No, no no, please don’t do this.

Unfortunately, there are really no good eco-friendly options for diapers. Even those labeled as “biodegradable” aren’t really all that biodegradable in a landfill. And even if they were compostable, you probably wouldn’t want to use them in your veggie garden.

It should also be obvious that you should never put your diapers in the recycling, either.

Can you burn used diapers?

This is another horrible idea.

Not only is it actually quite difficult to burn a diaper, but the plastics will release a lot of awful chemicals into the environment. You wouldn’t want to inhale them, and not only that, but it’s damaging to our ecosystem as well.

Please don’t try it.

Remember to wash your hands.

After handling a used diaper, be sure to wash your hands.

Proper sanitary habits are very important when you have a baby, especially when it comes to handling dirty diapers.

Your baby’s immune system is much less developed than yours, so you have to take extra care in making sure that your hands are always properly sanitized after handling things like used diapers.

Do you have any questions about disposing of diapers? Let us know in the comments below.

  1. Thanks for the tips! Knowing how to properly dispose of a diaper while on the road will really help me out this week. My family is going on an extended road trip to visit family. We have a couple of little ones who are still in diapers, so we’re not entirely sure how to get rid of dirty diapers without littering and making a lot of stops to gas stations to throw them away. Sealing dirty diapers in a plastic bag until we can get to a trash can seems like a good tip. It seems like I’ll need to include a box of sealable plastic bags along with the other things that we’ll need for our trip.

    1. Of course, it doesn’t really hold in the stink, but it’s a lot better than throwing them out the window!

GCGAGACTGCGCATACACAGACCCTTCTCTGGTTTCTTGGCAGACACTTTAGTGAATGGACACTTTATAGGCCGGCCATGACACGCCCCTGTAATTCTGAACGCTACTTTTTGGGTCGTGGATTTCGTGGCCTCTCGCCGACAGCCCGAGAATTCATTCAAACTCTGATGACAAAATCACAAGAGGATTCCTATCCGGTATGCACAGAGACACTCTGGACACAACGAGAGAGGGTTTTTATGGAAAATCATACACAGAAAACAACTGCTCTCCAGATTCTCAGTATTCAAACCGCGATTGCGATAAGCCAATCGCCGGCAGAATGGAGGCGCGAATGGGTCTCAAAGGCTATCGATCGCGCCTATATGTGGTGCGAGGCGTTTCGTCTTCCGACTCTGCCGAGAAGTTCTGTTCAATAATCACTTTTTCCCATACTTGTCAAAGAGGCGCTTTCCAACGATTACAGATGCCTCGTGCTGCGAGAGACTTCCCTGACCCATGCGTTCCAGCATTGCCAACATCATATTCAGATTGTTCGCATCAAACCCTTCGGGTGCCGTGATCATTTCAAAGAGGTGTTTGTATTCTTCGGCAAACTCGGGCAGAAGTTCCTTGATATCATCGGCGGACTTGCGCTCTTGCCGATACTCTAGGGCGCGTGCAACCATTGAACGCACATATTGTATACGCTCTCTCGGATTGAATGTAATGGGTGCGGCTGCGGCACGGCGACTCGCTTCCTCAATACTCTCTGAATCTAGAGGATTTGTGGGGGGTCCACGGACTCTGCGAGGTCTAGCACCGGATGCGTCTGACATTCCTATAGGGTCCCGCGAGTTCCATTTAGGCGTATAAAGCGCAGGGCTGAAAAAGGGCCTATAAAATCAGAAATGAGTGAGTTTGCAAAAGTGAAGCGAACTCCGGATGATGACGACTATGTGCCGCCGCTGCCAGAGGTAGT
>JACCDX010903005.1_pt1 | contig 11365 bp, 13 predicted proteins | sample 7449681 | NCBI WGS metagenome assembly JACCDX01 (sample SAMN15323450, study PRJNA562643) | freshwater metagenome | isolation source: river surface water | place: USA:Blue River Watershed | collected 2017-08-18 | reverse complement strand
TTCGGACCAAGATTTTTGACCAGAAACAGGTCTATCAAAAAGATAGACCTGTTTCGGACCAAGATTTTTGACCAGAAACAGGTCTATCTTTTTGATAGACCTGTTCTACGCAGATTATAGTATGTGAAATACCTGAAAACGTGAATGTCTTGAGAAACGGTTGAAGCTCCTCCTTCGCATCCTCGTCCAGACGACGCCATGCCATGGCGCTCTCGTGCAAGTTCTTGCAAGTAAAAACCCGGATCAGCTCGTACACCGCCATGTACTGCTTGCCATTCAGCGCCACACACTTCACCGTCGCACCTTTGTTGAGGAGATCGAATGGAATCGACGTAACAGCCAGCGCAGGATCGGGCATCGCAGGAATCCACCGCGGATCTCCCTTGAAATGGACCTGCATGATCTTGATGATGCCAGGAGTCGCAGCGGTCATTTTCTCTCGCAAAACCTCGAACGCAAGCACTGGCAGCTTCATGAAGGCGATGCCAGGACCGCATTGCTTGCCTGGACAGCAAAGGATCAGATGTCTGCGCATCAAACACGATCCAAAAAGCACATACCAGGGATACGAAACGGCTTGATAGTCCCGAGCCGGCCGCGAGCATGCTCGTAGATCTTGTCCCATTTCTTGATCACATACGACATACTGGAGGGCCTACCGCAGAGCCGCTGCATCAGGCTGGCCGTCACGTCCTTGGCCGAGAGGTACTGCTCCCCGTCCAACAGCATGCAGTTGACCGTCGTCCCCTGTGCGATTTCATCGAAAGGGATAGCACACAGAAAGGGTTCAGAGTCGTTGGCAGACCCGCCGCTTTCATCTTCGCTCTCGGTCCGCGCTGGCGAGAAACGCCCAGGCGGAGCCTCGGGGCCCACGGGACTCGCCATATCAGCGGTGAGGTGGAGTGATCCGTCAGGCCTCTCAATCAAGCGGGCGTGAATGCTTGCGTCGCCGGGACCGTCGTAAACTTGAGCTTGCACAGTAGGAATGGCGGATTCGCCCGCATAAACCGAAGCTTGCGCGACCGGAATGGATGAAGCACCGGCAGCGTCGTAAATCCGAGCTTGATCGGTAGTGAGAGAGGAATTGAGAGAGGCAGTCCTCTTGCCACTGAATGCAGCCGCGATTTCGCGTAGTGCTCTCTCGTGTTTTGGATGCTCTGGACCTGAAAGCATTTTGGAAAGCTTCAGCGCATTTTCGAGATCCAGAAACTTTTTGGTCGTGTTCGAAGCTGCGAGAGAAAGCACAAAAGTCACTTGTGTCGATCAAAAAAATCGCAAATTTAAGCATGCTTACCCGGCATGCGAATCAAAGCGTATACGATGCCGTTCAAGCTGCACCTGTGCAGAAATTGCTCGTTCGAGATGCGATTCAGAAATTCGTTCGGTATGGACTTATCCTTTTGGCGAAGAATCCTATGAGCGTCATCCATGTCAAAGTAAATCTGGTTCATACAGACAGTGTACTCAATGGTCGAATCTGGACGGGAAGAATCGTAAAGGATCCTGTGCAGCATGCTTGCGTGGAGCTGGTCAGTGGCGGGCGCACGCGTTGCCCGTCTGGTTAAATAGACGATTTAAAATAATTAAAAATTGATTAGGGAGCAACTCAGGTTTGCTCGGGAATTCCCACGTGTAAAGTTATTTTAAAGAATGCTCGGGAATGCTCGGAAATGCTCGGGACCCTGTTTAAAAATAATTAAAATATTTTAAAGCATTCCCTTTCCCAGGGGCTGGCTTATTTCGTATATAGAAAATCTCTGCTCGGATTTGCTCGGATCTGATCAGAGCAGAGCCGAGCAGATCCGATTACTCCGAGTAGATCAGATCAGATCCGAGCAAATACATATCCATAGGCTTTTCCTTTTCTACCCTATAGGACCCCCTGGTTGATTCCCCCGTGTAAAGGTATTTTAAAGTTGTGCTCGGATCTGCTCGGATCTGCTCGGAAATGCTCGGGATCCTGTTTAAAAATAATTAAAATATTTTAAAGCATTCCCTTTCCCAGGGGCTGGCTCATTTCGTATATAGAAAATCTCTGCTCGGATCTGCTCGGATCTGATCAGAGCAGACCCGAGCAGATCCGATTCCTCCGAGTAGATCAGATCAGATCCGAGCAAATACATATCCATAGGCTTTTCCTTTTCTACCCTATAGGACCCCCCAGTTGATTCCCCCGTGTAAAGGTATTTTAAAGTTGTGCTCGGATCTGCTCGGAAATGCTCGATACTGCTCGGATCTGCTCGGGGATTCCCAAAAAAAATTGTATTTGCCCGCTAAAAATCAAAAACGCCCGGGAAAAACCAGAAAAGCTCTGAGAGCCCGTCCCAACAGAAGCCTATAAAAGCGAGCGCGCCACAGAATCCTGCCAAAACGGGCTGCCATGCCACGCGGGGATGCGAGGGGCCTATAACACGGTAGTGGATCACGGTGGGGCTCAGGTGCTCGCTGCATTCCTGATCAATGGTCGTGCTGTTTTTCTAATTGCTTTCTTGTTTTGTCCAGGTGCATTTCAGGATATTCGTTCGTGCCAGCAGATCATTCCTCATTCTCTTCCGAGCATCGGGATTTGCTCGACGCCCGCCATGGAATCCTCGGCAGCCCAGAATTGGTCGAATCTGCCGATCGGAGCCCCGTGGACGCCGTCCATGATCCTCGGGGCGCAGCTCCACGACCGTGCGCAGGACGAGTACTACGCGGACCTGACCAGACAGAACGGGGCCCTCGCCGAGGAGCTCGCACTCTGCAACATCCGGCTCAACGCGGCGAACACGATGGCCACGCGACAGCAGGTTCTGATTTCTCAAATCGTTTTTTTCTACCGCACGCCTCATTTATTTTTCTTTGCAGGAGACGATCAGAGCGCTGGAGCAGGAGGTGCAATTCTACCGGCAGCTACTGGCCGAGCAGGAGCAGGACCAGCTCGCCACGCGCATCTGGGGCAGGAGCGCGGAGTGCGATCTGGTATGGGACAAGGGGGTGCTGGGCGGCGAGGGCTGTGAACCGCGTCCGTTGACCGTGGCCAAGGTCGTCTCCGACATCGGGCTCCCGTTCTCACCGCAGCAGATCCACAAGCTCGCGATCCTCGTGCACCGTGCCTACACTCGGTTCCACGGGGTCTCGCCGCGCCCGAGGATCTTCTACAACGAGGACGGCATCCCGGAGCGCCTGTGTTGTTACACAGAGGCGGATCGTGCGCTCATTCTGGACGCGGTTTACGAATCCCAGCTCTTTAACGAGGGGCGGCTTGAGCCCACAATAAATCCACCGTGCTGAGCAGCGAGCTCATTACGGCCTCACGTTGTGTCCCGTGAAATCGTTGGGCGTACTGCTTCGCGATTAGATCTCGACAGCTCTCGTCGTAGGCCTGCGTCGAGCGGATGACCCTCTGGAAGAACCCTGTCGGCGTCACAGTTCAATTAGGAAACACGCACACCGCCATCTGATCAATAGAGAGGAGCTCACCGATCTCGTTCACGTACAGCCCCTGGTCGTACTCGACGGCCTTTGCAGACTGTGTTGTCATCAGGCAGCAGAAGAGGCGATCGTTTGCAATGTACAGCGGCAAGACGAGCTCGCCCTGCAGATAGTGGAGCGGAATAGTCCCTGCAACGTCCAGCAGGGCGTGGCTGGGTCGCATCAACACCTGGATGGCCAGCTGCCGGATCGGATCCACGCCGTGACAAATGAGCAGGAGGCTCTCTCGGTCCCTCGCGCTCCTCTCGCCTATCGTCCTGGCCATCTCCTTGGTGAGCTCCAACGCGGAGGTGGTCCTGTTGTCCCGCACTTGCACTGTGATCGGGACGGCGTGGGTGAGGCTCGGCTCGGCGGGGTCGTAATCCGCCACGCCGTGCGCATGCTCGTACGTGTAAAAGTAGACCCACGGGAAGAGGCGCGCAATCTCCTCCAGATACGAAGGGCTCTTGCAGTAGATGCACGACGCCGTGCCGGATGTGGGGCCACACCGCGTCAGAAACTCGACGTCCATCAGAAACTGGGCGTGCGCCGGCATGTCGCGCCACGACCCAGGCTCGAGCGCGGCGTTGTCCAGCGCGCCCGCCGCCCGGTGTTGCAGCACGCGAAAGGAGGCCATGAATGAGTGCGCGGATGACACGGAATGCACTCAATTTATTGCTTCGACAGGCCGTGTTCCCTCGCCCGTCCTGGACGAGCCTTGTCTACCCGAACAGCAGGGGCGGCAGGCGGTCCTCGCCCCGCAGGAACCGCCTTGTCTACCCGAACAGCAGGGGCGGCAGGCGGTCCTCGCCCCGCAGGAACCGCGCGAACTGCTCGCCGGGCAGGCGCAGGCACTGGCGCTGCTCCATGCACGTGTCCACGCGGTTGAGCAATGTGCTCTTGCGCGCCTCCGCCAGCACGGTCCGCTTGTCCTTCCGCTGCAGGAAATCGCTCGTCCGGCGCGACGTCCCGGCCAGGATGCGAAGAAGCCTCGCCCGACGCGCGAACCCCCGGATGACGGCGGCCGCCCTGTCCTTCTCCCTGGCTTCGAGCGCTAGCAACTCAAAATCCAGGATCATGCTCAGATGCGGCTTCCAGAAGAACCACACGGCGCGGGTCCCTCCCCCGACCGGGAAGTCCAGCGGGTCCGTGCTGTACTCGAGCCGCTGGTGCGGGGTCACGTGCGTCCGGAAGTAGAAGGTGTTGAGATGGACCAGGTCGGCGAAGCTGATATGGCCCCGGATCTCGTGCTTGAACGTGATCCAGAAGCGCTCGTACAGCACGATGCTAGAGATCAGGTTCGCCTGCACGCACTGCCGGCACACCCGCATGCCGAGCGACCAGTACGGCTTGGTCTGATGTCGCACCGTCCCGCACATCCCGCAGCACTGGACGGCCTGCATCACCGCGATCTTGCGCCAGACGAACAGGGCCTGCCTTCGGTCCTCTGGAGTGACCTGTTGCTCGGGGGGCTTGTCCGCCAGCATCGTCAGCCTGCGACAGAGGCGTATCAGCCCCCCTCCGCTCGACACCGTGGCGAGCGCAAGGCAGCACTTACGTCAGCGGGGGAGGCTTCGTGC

2. How is using a diaper pail much better? Ultimately the pail trash goes out to the outdoor trash can. Am I missing something??

    I recently heard you should dispose of feces in the toilet so how does this work practically? Keep a small can by the changing station and empty the contents out after you change baby’s diaper and set baby down somewhere safe?

    I have the diaper genie and it’s annoying. Half the time it forces me to push the diapers down and I don’t like putting my hand in the thing.

    1. Mo, maybe you should read my full post on diaper pails.

      Basically, if you throw diapers in with your regular trash, your home is going to be a stinky disaster really quickly. Those typical trash cans aren’t meant to seal in the stench, but a good diaper pail does it well.

      As for the poop-scraping, it’s not a huge deal if you can’t do it.

  3. I’m a new mom who is very environmentally conscious. However, I have been wondering whether or not it is right for me to throw away diapers in the trash. I really like your tip about dumping the diaper’s feces in the toilet so that it doesn’t cause bacteria to grow when it is just sitting in the trash can. I don’t know anyone who does that with their diapers, but I am willing to try.

  4. You should never put a daiper in a plastic bag. This will lead to it becoming a plastic ball of pee lasting forever. Most landfill operators agree it’s fine to simply leave an open daiper in your your general waste – it will biodegrade much faster & the sodium polyacralyte will actually absorb other waste in your bin and landfill.
    As someone previously mentioned – scoop out the poo into your toilet and simply rush a dirty daiper to the bin.

  5. let me speak from waste management s point of view and ask this simple question: what is the manufacture s statement on environment about the invention and finally the product itself? i am saying this because is like now is the sole responsibility of the consumer to find means of dealing with this product and at the same time not being given any guide from the manufacturer. let think outside the box

  6. Flight attendant and soon-to-be new mom here. Thank you SO much for mentioning that airline crew aren’t supposed to handle diapers. Diapers should always be disposed of in the lavatory bathroom (where there are changing tables!). Most parents probably don’t think much of it, and hand them to us (which means you changed your baby in the seat or on the tray – yuck!), but unfortunately, we can’t take them – serving food or not. You’re going to have to get out of your seat anyways, so you might as well change baby in the designated spot.